The latest and crudest example of Council’s desperation and public relations gone mad is the pathetic exercise that comes in Item 9.1 of the current agenda. It is Akehurst’s puerile attempt to gild the lily and to justify the new residential zones. We have to say that this must go down in the annals of Glen Eira City Council as its most ineffectual and lamentable effort – and we also suspect that Akehurst must in his heart of hearts feel the same. Poor man. Council is obviously feeling the heat from a growing chorus of outraged residents and this is the corporate response – propaganda, and mistruths at the drop of a hat!

The stated purpose is quite grandiose – To inform the Council of changes which may increase building height and density in other municipalities but which will not apply in Glen Eira. Please note the careful equivocation here. Nothing is certain, things ‘may’ change in other councils. The premise is set – Glen Eira is above and beyond the best council; untouchable because of its wonderful residential zones. Of course, the only point that is made is HEIGHT and the assumed resulting density. But more on this later.

Akehurst is quite correct when he writes – Authority to re-zone land rests with the State Minister for Planning. No Council has the power to zone or rezone any land. It’s just a great pity that Akehurst didn’t go on to say that it is Councils who do the planning and designing and analysis of their municipalities and then go on to figure out where zones should be. That is then put to the minister and department for approval. He also neglects to say that the role of council is to advocate strongly on behalf of residents. Hard to advocate we say when residents haven’t been asked and the zones as they currently stand are based on figures and projections from the 1990s. At least Akehurst had the sense not to cite ‘consultation’ from 2010 which was the previous excuse. Now it is strictly 2003. Yes, the zones are based on “consultation” that took place in the dark ages.

There’s also the usual sleight of hand with this next sentence – The Minister announced that he would rezone land into the three new residential zones by way of Ministerial Amendments. No, that is not what he said and in no way does it present the full picture of that time. In fact Guy’s Media Release of 5th March 2013 contained this statement – “Importantly, these zones will be at the discretion of local council and it will predominately be the view of the local community that informs which zone should be applied where.”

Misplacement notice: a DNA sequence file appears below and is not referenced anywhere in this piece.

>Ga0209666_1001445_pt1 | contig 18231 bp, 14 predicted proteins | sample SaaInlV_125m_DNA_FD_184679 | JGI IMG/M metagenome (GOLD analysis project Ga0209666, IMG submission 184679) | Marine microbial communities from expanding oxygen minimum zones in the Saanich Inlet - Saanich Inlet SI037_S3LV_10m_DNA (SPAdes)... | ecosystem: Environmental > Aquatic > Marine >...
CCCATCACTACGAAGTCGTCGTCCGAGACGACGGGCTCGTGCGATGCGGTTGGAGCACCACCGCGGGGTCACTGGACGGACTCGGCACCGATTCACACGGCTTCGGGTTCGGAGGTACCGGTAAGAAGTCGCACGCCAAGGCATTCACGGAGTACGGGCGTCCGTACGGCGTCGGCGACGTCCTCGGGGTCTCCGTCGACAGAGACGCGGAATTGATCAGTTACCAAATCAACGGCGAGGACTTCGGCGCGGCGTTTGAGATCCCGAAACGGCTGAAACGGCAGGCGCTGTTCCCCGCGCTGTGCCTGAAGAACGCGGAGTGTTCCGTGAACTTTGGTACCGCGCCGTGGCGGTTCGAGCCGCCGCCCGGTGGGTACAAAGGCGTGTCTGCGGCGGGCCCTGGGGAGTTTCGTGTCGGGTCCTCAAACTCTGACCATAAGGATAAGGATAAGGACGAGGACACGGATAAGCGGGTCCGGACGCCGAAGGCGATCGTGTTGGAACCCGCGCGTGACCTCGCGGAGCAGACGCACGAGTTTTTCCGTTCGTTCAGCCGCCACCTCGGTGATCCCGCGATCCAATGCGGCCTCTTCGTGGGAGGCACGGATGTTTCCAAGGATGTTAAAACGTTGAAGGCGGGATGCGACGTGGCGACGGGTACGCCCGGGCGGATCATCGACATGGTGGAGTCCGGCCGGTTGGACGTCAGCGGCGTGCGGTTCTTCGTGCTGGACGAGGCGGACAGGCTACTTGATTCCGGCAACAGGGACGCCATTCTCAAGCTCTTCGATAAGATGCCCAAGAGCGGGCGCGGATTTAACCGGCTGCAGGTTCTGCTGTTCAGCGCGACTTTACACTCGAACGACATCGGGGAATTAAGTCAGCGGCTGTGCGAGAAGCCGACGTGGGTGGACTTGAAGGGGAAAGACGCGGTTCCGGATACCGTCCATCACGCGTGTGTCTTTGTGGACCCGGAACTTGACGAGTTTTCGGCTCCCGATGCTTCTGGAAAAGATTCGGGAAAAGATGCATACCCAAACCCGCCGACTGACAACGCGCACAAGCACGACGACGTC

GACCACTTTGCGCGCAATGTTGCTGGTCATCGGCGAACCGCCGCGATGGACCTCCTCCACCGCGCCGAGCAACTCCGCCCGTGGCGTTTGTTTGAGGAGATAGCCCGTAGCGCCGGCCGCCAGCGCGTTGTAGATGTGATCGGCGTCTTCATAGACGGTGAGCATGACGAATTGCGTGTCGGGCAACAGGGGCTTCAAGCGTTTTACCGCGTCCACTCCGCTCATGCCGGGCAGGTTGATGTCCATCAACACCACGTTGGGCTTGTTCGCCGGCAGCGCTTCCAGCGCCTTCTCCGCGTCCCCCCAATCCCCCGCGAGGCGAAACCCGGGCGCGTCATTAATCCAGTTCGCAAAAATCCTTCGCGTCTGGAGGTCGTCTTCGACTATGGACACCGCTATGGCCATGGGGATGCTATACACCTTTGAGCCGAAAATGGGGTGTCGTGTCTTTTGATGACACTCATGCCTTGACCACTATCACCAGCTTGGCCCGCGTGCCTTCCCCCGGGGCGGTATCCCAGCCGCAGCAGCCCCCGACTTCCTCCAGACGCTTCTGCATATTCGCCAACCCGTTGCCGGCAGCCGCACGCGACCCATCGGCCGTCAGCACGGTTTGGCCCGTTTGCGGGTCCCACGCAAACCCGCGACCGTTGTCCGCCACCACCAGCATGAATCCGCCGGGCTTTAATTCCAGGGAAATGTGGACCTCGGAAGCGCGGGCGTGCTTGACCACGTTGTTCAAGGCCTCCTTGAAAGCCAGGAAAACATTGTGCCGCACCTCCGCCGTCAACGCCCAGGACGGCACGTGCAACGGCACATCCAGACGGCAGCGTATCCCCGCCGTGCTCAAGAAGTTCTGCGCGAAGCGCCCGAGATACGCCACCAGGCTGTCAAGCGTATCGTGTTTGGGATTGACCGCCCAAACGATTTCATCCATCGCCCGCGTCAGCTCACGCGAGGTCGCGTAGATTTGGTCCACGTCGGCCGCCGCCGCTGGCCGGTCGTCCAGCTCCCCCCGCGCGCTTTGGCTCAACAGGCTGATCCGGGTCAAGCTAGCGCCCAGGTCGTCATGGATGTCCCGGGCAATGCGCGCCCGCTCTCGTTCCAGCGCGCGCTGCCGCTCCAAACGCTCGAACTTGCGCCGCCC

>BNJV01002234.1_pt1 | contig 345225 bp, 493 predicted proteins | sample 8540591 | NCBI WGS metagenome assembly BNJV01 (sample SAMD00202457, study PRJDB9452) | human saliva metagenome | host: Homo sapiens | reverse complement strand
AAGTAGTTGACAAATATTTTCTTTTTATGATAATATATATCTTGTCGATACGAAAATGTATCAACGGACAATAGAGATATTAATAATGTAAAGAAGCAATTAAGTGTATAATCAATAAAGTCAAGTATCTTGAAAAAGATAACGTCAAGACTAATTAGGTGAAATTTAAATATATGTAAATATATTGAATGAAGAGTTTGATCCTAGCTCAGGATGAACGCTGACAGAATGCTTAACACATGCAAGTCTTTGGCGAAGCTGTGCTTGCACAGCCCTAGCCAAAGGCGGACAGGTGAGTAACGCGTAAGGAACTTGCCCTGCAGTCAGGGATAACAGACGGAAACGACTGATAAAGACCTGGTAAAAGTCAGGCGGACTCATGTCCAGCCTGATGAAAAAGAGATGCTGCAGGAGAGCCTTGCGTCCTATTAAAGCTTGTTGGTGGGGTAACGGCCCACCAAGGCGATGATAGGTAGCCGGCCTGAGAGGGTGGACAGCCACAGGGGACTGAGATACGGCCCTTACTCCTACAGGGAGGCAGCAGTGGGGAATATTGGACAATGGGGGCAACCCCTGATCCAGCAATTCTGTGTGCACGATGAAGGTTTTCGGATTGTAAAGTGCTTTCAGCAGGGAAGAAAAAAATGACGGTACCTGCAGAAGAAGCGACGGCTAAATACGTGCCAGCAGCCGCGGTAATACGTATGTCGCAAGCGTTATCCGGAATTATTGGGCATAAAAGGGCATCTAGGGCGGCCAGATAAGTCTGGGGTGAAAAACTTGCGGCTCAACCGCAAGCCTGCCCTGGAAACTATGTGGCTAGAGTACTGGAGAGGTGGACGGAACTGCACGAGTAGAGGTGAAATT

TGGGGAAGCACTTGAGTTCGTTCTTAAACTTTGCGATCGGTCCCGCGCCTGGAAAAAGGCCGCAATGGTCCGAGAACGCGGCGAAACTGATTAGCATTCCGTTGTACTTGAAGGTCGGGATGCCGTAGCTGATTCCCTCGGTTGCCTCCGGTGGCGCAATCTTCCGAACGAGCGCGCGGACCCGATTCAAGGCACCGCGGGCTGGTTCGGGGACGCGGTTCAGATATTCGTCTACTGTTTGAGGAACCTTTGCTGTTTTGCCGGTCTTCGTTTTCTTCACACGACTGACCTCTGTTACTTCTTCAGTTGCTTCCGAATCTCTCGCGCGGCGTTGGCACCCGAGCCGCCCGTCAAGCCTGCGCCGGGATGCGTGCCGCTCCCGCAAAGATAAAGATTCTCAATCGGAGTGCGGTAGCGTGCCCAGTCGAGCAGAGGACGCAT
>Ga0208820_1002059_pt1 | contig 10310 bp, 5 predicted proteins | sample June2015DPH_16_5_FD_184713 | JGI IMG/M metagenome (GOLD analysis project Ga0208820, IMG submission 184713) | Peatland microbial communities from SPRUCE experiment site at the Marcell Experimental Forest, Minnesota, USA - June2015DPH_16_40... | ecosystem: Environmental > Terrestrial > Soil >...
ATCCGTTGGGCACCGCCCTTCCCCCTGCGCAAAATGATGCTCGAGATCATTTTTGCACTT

Casting further doubt on Akehurst’s claims is the Governments Advisory Note 50 dating from July 2013. Of relevance here is this quotation from page 3 for those councils who feel that their policies are ‘ready to go’ – as Glen Eira claims – ie the ‘neutral translation’ line. It states categorically –

A council can begin preparing an amendment to implement the new residential zones. This may include a request to the Minister for Planning to prepare the amendment and use his powers under Section 20(4) of the Planning and Environment Act 1987 to exempt himself from the requirements of giving notice depending on the earlier consultation informing the housing and development strategy and its implementation

So we’ve again got the ‘may’ word. As for the ‘earlier consultation’ bit, we wonder if it ever entered the Minister’s head that such consultation might also apply to data originating in the last century. We doubt it! The import however is that the onus is again on council to REQUEST the minister to act, whereas the Akehurst claim would like everyone to believe that it was the minister acting unilaterally and without any input or consultation from council. What this page 3 also makes very clear is that council had various options it could have taken. It did nothing except operate in secrecy and in deliberately misleading its residents when asked specific public questions.